I’ve worked part time since 4 years, and that helps of course. Plus we built an extension to our living room where I have my sewing space. I can leave all my stuff there which means I can sew whenever I feel like it, even if it’s just in between cooking or cleaning. Or even if it’s just for 15 minutes. I do try to keep some days “sewing free” just to keep some distance. My fear is that I will get tired of it…
How do your children influence your sewing?
My pre-teenage girls are starting to have their very specific ideas on what clothes should look like. Until a year ago they wore whatever I made, but that is changing. Still, they’re not that difficult to please yet, luckily. But I do consult them on fabric choices and patterns. Sometimes 🙂 My son is easy: he loves it all!

What advice do you have for sewists faced with the challenge of sewing for older children?
First of all try to see beyond a pattern: your fabric choice or the slightest alteration (some piping, a different/extra collar or pocket) can turn a boring pattern into the prettiest garment. Secondly, if you’re not sure about your sewing skills, use a pattern that comes with a detailed tutorial. I don’t want to sound too patriotic, but the Belgian pattern drafters are the best on that level! Zonen 09, Compagnie M, Straightgrain Patterns, Ienemiene…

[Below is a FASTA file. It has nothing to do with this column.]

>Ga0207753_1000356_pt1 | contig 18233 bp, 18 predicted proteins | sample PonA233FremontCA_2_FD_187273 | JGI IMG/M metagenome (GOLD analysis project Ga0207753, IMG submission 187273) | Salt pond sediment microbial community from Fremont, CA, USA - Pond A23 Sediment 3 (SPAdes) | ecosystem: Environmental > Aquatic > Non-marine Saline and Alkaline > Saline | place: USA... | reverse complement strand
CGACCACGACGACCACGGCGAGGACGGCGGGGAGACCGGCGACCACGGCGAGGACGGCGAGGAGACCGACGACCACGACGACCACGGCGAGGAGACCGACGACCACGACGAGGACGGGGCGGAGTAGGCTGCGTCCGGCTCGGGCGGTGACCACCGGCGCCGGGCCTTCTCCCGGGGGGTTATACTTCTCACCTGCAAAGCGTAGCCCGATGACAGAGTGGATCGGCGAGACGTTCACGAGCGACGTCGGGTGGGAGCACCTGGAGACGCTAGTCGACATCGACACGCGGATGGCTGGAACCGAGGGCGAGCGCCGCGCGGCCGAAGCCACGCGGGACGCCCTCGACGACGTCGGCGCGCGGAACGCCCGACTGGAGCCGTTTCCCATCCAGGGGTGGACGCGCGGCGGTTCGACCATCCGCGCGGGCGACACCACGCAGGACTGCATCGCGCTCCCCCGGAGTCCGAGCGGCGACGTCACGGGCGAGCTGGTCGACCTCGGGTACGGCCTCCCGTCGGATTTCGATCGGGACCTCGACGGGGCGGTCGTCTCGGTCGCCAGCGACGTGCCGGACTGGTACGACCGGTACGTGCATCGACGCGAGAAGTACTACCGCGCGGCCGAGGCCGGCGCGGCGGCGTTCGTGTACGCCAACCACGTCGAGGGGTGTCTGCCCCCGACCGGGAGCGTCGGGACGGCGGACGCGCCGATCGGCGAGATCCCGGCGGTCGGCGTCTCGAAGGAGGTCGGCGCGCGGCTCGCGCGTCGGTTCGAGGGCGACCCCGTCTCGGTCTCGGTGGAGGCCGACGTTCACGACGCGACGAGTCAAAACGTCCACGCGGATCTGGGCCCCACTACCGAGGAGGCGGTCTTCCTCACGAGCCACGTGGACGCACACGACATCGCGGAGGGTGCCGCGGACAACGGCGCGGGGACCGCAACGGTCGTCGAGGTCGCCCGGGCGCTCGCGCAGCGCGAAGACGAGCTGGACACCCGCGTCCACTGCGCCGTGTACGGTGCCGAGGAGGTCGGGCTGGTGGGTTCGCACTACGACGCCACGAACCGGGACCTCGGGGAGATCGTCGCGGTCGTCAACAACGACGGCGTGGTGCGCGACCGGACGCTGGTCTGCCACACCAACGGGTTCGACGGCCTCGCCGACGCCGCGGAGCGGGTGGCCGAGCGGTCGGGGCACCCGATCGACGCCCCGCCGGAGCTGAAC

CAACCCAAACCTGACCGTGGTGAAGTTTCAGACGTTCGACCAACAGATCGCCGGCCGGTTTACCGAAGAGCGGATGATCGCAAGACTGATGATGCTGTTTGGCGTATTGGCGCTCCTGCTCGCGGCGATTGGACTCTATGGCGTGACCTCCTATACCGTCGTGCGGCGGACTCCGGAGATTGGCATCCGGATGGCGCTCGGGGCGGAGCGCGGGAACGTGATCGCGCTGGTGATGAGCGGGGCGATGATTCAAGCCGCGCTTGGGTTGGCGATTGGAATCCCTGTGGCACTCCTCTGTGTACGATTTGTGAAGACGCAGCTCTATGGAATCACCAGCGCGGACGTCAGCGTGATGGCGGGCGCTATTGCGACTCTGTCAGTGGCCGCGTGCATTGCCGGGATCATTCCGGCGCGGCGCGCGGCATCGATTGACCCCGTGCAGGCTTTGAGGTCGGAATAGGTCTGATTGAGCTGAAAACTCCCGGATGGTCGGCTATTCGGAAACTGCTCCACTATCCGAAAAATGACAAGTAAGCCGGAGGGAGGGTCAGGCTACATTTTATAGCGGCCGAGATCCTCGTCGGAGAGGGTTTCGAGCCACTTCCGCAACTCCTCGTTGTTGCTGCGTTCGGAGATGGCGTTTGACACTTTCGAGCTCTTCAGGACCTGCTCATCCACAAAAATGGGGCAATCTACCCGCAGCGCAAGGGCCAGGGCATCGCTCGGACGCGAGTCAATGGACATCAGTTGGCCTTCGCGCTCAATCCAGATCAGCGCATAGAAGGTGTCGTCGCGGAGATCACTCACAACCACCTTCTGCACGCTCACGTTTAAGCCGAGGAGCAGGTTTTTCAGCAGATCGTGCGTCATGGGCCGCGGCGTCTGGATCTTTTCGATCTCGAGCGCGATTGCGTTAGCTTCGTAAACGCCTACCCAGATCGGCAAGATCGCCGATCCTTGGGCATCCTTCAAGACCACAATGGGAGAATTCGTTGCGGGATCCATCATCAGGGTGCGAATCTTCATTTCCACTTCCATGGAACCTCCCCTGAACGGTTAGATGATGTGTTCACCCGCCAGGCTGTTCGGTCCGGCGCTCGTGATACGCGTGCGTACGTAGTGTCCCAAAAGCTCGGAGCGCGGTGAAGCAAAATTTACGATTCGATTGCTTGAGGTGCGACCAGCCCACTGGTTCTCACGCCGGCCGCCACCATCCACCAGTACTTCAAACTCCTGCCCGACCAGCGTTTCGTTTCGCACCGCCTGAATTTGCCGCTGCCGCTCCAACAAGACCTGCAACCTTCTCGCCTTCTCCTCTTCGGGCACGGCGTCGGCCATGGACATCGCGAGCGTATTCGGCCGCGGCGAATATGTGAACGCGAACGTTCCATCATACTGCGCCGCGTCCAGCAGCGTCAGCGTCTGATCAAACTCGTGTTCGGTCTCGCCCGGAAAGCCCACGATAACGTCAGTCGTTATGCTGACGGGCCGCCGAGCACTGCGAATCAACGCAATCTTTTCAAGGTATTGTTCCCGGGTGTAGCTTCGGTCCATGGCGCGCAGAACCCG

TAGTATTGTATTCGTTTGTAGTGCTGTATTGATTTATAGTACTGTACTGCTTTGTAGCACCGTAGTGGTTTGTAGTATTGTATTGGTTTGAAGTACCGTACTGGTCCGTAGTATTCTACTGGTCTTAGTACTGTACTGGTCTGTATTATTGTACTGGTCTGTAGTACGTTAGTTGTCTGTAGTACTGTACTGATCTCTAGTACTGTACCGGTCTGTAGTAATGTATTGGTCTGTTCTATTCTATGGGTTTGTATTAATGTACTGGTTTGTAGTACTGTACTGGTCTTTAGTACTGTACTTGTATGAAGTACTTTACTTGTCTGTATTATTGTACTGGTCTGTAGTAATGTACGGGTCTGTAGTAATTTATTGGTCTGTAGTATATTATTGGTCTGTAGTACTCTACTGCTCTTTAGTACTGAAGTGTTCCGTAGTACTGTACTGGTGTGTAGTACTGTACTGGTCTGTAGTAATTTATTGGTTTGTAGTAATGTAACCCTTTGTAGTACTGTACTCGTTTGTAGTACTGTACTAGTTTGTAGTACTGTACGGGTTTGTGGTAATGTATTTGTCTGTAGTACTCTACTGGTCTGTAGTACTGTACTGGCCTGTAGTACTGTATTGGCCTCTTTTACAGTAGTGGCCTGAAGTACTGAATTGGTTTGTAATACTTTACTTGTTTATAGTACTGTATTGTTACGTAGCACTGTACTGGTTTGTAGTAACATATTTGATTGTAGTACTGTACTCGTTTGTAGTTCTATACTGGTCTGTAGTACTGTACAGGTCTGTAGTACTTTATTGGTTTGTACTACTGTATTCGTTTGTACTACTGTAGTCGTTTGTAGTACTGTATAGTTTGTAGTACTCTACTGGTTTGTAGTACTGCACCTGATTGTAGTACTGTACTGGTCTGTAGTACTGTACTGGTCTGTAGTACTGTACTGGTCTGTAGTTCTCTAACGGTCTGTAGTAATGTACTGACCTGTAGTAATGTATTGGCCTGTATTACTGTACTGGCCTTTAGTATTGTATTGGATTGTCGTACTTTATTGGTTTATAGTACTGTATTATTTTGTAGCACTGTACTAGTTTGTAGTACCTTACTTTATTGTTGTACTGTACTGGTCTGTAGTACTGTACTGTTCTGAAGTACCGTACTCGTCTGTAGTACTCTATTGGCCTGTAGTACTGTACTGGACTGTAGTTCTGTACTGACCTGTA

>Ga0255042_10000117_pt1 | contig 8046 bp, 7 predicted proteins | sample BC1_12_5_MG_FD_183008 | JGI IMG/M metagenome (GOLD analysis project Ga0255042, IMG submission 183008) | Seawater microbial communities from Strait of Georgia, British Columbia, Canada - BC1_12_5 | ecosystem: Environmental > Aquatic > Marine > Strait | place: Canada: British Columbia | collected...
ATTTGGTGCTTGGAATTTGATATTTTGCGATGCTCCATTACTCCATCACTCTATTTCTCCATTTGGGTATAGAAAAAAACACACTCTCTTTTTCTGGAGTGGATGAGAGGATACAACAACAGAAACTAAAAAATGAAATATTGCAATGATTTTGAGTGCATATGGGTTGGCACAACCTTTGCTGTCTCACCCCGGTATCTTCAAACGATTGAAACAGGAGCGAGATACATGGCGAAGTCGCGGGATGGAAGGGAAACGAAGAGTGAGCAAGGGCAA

I am totally obsessed with your recent zebra-print dress. What is your favorite thing you’ve sewn for your children? 
I think I’ve been the proudest after finishing my first Jackie coat (which turned out to be too small for my daughter)… But my absolutely favorite thing must be my own coat, I love it.

Thanks so much, Eva, for sharing a bit of your sewing story with us. We’ll all be watching to see what you make next KCW (and all the time in between, too)!
HOW TO: be a book for Halloween // kid's clothes week

HOW TO be a book for halloween

Hello, hello! I’m Tasha from Glitter+Wit. The stars are aligning for this season of Kids Clothes Week. October sewing dates + a storybook theme–are you thinking what I’m thinking? Costumes!! I’m so excited to share with you some ideas for turning your favorite your kids‘ favorite children’s books into costumes for Halloween (or everyday play).

It seems simple enough, right? Pick a book. Pick a character. Sew the thing. I tend to get too excited (my kids are still young enough that I get to pick the costumes) and procrastinate the Halloween costume decision until the last minute. There are just too many fantastic things to sew! Hopefully this post will inspire you (and myself) to hone in on the perfect storybook costume. In this post you’ll find a variety of ideas; from classic costumes with pieces that can be worn everyday, to wild and crazy ideas that will get you thinking outside the box. Here we go!

Make a costume that can be worn long after October has passed– a classic costume from a classic book! Add a green top and apple as prop to become The Giving Tree’s boy, add a red bow and yellow hat (or headband) to a timeless dress for a Madeline look, or try colorblocking a sleep sack in shades of green for your very hungry baby’s first costume.

1. Spruce Shorts (Zuzzy Patterns) 2. The Giving Tree by Shel Silverstein